Multivariate survival analyses were determined using a Cox proportional hazards regression model for each of the HER2 variables together with clinical variables recognised as prognostic factors (peritoneal spread, non-intestinal type and presence of hepatic metastases) including risk ratios and 95% CI. A subgroup analysis based on tumour histology was also done. All tests were two sided, and p values <0.05 were considered statistically significant. All statistical analyses were performed using SPSS V.15.0 for Windows (IBM SPSS Inc).
Complete clinicopathological information was obtained from medical records in 148 out of the 166 patients reviewed. All tumour samples were evaluated with all assays. Most patients (75%, n=111) were male subjects with a mean age of 67±9.6 years, ranging from 33 to 83 years.
Histological examinations from biopsies were obtained during an endoscopy in 40 (27.0%) patients and from surgical specimens in 108 (72.9%) patients of whom 12 (8.1%) were from distant metastases (eight peritoneal implants and four liver metastases). Histopathological diagnosis was intestinal type in 75 (50.7%) patients, diffuse type in 42 (28.3%) patients and undetermined type in 31 (20.9%) patients.
Most patients (81.8%, n=121) received chemotherapy, which was platinum-based in 42.6% (n=63). In 13.5% (n=20), trastuzumab was added to the chemotherapeutic regimen. Clinicopathological data are detailed in table 1.
Frequency of HER2 gene amplification or overexpression
Results from the HER2 overexpression by IHC analysis resulted in the following classification: 122 patients with score 0 (82.4%), five patients with score 1+ (3.4%), six with score 2+ (4.1%) and 15 with score 3+ (10.1%), with this last category being considered the IHC+ group.
HER2 amplification by FISH obtained 27 cases of HER2 oncogen amplification. Mean ratio of HER2 to CEP17 was 5.81 (95% CI 4.64 to 6.98) and range 2.1–12.3. HER2 amplification by dc-SISH was observed in 32 cases, with a mean ratio of 6.87 (95% CI 5.51 to 8.23) and range 2.1–16.7.
Clinicopathological correlation with HER2 gene amplification or overexpression
There were no statistically significant differences in HER2 overexpression by IHC results according to sex, age or metastatic site. Likewise, no statistically significant differences were observed in HER2 amplification results obtained by FISH or dc-SISH according to age and sex. However, according to metastatic site a lower incidence of amplified results was obtained for patients with peritoneal carcinomatosis when dc-SISH technique was used, and this difference was statistically significant (p=0.0218) (table 2).
All the three techniques used were highly positive for the intestinal histological type: 73.3% of cases with IHC overexpression, 85.1% cases with FISH amplification and 81.25% of cases amplified by dc-SISH corresponding to the intestinal type. However, a statistically significant association was found only between the presence of intestinal type and a positive result in the FISH or dc-SISH amplification techniques (p<0.0001) (table 2).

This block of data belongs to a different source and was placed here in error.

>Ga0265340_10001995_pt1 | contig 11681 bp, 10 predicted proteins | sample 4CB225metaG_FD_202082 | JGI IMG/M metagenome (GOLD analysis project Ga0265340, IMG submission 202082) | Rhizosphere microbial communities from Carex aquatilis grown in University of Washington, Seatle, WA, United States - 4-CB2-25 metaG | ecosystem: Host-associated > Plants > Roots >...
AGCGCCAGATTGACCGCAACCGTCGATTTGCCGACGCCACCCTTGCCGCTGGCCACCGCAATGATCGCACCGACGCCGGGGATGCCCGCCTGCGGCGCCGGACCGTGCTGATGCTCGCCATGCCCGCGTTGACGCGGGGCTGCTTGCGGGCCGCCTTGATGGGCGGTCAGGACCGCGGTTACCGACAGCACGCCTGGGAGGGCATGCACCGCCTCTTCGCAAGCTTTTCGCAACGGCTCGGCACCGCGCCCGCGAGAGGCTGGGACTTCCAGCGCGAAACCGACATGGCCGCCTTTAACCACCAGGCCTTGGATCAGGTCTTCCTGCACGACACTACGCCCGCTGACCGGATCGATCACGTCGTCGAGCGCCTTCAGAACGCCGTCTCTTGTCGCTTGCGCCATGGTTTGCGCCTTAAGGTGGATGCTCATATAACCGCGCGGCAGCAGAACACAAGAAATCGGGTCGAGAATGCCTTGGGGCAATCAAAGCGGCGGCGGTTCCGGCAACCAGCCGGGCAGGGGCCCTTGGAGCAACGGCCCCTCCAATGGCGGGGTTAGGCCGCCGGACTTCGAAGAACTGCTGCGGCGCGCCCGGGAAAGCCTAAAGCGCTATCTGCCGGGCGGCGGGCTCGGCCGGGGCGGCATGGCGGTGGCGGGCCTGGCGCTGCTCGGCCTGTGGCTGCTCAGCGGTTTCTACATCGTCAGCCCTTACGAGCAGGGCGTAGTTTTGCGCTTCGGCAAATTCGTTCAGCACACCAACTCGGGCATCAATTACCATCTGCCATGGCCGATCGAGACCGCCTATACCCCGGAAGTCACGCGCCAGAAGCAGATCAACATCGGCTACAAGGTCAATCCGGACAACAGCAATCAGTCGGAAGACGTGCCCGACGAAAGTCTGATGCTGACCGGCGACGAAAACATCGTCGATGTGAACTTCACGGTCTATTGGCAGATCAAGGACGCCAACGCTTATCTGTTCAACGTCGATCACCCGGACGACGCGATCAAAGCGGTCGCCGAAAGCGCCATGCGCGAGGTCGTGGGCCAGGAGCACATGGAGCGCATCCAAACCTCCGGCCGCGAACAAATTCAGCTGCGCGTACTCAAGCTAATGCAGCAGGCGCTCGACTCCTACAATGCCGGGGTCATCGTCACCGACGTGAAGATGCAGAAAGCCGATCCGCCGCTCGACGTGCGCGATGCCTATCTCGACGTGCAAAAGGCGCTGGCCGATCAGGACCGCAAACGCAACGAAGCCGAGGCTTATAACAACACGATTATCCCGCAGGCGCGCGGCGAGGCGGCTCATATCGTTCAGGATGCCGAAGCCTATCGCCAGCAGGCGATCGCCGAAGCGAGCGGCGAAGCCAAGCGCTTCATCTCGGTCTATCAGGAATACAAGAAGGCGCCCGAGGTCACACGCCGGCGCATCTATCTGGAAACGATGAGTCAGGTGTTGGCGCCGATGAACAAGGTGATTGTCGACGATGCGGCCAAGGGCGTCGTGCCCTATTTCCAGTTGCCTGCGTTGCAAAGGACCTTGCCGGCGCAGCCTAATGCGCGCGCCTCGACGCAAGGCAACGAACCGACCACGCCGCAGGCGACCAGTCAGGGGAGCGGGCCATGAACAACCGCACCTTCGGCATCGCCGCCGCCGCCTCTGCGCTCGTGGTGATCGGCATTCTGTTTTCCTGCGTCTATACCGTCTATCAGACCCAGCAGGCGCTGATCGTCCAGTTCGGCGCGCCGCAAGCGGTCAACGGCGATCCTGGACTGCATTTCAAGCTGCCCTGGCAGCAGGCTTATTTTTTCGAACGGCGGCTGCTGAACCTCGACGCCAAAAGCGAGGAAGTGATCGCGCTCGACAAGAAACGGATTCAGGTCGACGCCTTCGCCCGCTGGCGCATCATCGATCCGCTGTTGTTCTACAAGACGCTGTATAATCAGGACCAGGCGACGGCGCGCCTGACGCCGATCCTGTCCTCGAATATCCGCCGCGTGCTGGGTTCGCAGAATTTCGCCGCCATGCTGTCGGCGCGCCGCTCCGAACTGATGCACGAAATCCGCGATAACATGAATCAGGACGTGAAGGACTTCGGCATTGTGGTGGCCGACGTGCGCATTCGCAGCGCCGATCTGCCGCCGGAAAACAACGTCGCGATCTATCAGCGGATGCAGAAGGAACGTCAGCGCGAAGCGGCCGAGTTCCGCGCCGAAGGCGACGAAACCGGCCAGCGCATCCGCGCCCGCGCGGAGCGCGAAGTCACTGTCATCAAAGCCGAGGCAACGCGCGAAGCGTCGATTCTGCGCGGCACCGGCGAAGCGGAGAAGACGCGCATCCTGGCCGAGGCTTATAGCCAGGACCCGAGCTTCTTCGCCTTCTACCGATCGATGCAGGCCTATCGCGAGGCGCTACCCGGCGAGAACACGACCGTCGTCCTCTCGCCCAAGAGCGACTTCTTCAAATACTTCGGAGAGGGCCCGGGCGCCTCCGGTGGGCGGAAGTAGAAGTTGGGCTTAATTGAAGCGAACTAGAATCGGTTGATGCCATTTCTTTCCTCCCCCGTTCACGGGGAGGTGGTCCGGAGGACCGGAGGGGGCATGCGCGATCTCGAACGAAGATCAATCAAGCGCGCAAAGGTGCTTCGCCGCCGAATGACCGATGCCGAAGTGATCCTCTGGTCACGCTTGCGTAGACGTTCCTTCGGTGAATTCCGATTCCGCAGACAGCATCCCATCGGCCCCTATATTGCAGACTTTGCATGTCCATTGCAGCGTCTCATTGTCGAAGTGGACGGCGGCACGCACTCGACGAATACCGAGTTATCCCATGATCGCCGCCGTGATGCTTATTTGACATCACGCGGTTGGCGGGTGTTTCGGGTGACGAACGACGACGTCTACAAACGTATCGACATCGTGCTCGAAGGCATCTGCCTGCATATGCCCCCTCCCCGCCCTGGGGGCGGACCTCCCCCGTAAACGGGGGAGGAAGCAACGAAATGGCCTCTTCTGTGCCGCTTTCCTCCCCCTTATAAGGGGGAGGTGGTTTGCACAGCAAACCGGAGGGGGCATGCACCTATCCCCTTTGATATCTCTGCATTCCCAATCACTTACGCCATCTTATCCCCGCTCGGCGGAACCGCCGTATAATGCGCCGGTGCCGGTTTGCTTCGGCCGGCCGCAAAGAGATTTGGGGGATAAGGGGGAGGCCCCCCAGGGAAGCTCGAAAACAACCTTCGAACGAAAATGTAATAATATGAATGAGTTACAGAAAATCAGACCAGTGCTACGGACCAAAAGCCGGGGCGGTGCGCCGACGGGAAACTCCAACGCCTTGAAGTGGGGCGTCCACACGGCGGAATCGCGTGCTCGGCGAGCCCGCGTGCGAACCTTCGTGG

Samples amplified by FISH and dc-SISH, considered as a positive control for HER2 gene amplification, were all found to be amplified using the RT-PCR quantitative approach. Similarly, samples assessed as negative for HER2 gene amplification by both FISH and dc-SISH gave a normalised ratio of HER2 to RPL 23∼1 (range from 0.836 to 1.0) which is below the cut-off limit of 2 and confirms the absence of amplification. No amplification by FISH was observed in six out of the 34 cases amplified by dc-SISH (cases 8, 39, 67, 68, 113 and 129). The dc-SISH amplification ratio was between 2 and 3 and all of them were IHC 0/1+. All these cases were polysomic and were confirmed as negative for amplification by RT-PCR.
In five cases, the IHC result was 0/1+ despite amplification either by FISH or by dc-SISH techniques. In three of these five cases there was no remaining tissue to perform an appropriate RT-PCR analysis. For the last two cases the result of RT-PCR confirmed the HER2/neu amplification shown by FISH and dc-SISH tests.
Patient survival correlation with HER2 gene amplification or overexpression
Median PFS was 6.14 months (95% CI 5.19 to 7.23 months) and median OS was 11.37 months (95% CI 9.00 to 13.83 months) for the entire population.
No differences were observed in PFS according to HER2 overexpression, although a statistically significant difference was observed when groups were analysed according to the presence or amplification assessed by FISH or dc-SISH (table 3).
Mean OS was significantly longer in the group of patients with HER2 overexpression or amplification, whatever the technique used for its determination: IHC (21.4 vs 9.8 months, HR 0.42; p=0.005), FISH (19.6 vs 9.7 months, HR 0.49; p=0.007) or dc-SISH (19.6 vs 9.7 months, HR 0.53; p=0.009) (table 3; figure 1).
Median OS for the subgroup of patients with intestinal type GC (14.5 months; 95% CI 12.02 to 21.16) was significantly higher to that observed in the no intestinal group (7.36 months, (95% CI 6.24 to 10.31) (log-rank p=0.0011).
Multivariate survival analyses
For the entire patient population, the presence of peritoneal carcinomatosis was found to be a negative prognostic factor for OS (HR: 1.60; 95% CI 1.08 to 2.38; p=0.020), while the presence of intestinal histological type (intestinal vs no intestinal: HR: 0.68; 95% CI 0.46 to 0.99; p=0.044), the HER2 protein overexpression assessed by IHC (IHC3+ vs IHC ≤2: HR: 0.47; 95% CI 0.24 to 0.94; p=0.032), or the HER2 gene amplification by FISH (ratio ≥2 vs ratio <2: HR: 0.58; 95% CI 0.34 to 0.99; p=0.046) or by dc-SISH (ratio ≥2 vs ratio <2: HR: 0.58; 95% CI 0.36 to 0.93; p=0.023) was found to be a favourable prognostic factor.